The Missing Link in Most Treatment Approaches: “The Transitional Stage of Communication”

Dr. Elisa Shipon-Blum’s Social Communication Anxiety Treatment® (S-CAT®) recognizes the Transitional Stage of Communication as “Stage 2” on the Social Communication Bridge®.  Typically, not implementing the right strategies—when the individual feels an expectation to speak—only reinforces their anxiety. Therefore, the person will remain “stuck” in nonverbal communication.

  • The child with SM is often stuck in the nonverbal stage (stage 1) and cannot just begin speaking.
  • For older children/teens who have been mute for years, they are that much more stuck, even if they appear comfortable and relaxed.

So often we hear, “He is right there! I just know it! He will start to speak any day!” Sadly, this rarely happens within an environment where the child has been mute for a long time. The saying, “So close, but yet so far,” is more appropriate for the majority of older children and teens, especially those who have been mute for many years in one specific location (such as school) and with specific people (such as select relatives/friends).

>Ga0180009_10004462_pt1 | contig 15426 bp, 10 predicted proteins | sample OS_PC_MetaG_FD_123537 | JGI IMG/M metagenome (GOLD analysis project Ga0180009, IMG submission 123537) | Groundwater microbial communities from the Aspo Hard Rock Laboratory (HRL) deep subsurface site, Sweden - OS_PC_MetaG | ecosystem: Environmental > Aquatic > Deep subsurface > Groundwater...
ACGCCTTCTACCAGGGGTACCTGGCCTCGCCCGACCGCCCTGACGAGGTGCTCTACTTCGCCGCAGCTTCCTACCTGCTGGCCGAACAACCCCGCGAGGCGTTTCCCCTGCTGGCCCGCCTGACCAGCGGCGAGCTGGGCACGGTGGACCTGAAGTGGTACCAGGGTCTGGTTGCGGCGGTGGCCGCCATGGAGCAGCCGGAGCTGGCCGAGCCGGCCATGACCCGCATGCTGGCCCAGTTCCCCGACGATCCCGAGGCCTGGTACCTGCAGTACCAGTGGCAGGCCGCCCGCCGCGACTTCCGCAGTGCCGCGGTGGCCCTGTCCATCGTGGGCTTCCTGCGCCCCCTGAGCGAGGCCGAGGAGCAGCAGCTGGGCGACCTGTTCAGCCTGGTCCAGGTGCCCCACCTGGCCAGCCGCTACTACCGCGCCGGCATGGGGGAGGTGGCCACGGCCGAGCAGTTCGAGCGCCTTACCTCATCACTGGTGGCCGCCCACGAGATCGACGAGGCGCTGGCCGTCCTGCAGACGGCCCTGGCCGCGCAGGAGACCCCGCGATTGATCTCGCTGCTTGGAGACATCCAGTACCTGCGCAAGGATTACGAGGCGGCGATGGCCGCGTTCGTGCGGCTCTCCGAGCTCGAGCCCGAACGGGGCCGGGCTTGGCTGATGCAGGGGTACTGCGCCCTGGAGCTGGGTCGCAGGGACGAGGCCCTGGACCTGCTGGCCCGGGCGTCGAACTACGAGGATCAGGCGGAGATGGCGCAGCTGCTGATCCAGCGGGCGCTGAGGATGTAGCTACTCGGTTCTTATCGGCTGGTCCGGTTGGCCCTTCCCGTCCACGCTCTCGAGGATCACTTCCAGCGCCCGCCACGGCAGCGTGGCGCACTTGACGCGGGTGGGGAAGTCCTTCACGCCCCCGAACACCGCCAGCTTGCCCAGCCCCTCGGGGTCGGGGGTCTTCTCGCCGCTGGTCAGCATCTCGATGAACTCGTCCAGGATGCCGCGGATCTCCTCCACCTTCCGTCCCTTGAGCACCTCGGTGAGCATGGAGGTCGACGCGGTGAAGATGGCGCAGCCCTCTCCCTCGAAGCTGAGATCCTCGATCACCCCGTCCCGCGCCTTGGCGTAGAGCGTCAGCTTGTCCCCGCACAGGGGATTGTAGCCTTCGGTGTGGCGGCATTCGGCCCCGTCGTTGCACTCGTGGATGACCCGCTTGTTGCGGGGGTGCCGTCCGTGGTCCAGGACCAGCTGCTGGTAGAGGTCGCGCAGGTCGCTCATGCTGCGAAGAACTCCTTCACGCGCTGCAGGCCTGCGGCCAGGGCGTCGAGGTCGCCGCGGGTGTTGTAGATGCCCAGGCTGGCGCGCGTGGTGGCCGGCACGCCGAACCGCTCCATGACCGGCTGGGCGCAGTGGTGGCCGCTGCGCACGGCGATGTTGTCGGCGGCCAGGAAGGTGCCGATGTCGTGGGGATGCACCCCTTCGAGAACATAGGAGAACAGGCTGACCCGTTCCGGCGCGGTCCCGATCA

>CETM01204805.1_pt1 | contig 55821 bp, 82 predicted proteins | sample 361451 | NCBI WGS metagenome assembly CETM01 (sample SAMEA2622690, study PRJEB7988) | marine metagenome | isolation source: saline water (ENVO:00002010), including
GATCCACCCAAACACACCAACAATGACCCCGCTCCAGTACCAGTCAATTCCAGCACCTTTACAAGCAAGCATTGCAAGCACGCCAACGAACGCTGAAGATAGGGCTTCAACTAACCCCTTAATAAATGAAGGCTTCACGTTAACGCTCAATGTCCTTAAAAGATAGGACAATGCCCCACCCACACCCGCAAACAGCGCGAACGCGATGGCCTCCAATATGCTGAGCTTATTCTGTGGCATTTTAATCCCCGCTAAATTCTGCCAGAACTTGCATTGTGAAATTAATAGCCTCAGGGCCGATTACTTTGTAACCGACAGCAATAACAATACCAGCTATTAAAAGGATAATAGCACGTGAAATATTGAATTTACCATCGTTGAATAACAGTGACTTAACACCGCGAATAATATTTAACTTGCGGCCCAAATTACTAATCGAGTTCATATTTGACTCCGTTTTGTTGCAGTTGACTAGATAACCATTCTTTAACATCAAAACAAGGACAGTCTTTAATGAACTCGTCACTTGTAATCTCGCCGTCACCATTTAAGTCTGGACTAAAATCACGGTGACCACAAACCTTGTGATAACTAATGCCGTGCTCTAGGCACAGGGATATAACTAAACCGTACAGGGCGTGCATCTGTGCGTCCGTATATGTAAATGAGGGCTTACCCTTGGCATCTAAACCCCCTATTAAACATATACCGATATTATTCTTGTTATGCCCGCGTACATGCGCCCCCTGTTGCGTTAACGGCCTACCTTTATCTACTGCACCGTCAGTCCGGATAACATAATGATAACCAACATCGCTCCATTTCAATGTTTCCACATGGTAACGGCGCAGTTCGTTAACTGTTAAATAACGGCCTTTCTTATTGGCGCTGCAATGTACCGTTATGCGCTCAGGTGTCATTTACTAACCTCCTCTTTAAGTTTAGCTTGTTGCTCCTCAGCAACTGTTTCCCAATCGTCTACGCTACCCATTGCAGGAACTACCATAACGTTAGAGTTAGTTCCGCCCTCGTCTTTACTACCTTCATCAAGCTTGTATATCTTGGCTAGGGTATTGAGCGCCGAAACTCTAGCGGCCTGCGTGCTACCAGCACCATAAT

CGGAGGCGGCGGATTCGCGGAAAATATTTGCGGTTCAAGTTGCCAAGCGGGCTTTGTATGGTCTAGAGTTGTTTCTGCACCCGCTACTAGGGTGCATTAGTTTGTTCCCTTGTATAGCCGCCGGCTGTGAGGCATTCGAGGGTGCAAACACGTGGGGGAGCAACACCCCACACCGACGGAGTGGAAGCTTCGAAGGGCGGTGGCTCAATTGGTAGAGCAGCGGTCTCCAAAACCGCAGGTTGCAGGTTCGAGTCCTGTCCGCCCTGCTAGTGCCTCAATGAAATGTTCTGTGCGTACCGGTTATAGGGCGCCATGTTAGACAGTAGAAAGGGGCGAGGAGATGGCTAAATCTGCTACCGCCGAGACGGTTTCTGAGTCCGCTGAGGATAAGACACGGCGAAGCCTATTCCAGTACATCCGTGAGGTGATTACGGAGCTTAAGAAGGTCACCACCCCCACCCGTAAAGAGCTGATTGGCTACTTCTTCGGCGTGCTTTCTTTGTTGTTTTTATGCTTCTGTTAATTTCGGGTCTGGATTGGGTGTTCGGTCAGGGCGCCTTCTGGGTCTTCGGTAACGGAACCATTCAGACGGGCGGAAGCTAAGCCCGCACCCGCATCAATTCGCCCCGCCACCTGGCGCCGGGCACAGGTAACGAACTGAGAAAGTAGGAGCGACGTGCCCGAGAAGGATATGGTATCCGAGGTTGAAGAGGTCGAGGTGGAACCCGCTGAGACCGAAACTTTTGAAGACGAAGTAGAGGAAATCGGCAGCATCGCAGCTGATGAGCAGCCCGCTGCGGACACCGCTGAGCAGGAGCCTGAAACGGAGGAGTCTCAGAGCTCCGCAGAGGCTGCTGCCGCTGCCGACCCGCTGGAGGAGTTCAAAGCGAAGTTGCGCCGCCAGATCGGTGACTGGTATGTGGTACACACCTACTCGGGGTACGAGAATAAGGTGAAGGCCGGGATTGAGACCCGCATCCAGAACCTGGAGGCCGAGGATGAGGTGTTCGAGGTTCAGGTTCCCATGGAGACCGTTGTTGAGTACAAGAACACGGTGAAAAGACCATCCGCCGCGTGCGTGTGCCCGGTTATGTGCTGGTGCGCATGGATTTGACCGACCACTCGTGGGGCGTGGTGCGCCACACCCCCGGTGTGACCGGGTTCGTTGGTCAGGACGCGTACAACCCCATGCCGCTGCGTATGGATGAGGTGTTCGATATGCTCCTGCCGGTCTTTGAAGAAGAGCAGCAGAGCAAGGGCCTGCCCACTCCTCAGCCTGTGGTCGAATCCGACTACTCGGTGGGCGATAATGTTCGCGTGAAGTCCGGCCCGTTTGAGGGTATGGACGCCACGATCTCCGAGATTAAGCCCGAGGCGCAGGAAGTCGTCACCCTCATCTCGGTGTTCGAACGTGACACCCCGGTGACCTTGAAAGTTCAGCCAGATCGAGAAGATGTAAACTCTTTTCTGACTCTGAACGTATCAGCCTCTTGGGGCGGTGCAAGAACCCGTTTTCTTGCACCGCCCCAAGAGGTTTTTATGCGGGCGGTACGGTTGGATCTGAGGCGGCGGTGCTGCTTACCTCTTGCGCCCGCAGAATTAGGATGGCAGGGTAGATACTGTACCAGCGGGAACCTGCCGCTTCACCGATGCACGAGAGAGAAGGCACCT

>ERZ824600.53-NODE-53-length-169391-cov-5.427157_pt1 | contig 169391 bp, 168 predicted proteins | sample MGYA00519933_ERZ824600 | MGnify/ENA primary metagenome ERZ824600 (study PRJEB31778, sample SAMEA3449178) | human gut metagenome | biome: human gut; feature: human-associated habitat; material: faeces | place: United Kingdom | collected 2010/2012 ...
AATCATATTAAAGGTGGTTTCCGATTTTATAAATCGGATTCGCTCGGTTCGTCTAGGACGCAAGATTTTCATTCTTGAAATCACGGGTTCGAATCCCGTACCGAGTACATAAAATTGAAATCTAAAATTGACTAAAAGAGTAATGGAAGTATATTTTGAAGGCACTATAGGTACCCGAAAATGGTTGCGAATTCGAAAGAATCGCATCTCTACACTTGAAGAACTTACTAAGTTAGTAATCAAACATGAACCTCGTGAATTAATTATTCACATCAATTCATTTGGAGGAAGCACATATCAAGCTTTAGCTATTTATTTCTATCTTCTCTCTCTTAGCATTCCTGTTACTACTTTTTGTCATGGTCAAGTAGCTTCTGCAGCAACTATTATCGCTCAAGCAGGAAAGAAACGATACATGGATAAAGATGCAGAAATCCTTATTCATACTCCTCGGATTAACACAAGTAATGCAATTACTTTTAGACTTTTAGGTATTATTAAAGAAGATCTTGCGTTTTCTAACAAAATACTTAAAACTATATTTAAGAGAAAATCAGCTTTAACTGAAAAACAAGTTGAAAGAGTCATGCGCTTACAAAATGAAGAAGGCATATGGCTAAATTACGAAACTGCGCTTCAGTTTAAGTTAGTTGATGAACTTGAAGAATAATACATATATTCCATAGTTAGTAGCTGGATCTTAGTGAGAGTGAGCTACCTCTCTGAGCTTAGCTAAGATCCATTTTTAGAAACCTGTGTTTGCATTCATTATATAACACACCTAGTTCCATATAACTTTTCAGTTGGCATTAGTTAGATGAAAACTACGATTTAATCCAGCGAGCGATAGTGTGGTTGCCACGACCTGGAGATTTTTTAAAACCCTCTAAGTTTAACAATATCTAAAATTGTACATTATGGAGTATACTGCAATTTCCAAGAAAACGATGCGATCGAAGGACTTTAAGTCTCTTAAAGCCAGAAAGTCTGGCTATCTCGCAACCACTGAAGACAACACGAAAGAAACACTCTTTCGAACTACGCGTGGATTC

Q: How then do you get someone to speak if lowering anxiety is not enough?

A:  The Missing Link is helping the person unlearn their conditioned mute behavior and using transitional strategies (Stage 2) to bridge from nonverbal (Stage 1) to verbal communication (Stage 3).


Q: What are the missing link strategies*?

A: Use a Verbal Intermediary® (Use of person or object that child/teen uses to communicate), Sounds-to-Words or perhaps the Ritual Sound Approach (RSA)® (Fun, nonchalant shaping of sounds to words and using phonetics in a structured and purposeful way), Augmentative Devices to help the child get used to having their words heard or for school-based accommodations.

*Please note that all strategies are developed by the clinician and individualized to the child/teens needs. Strategies are then taught to parents and teachers to work on with the individual. The individual is often an active participant via playing fun games/charting or doing purposeful goals to cross the Social Communication Bridge®.  

A key factor in S-CAT® is to remember that we cannot expect individuals with SM to jump across the Bridge® from nonverbal (Stage 1) to verbal (Stage 3) in environments that they are not comfortable. The “missing”, transitional stage (Stage 2) allows for incremental improvements in communication, making this “jump” seem less daunting.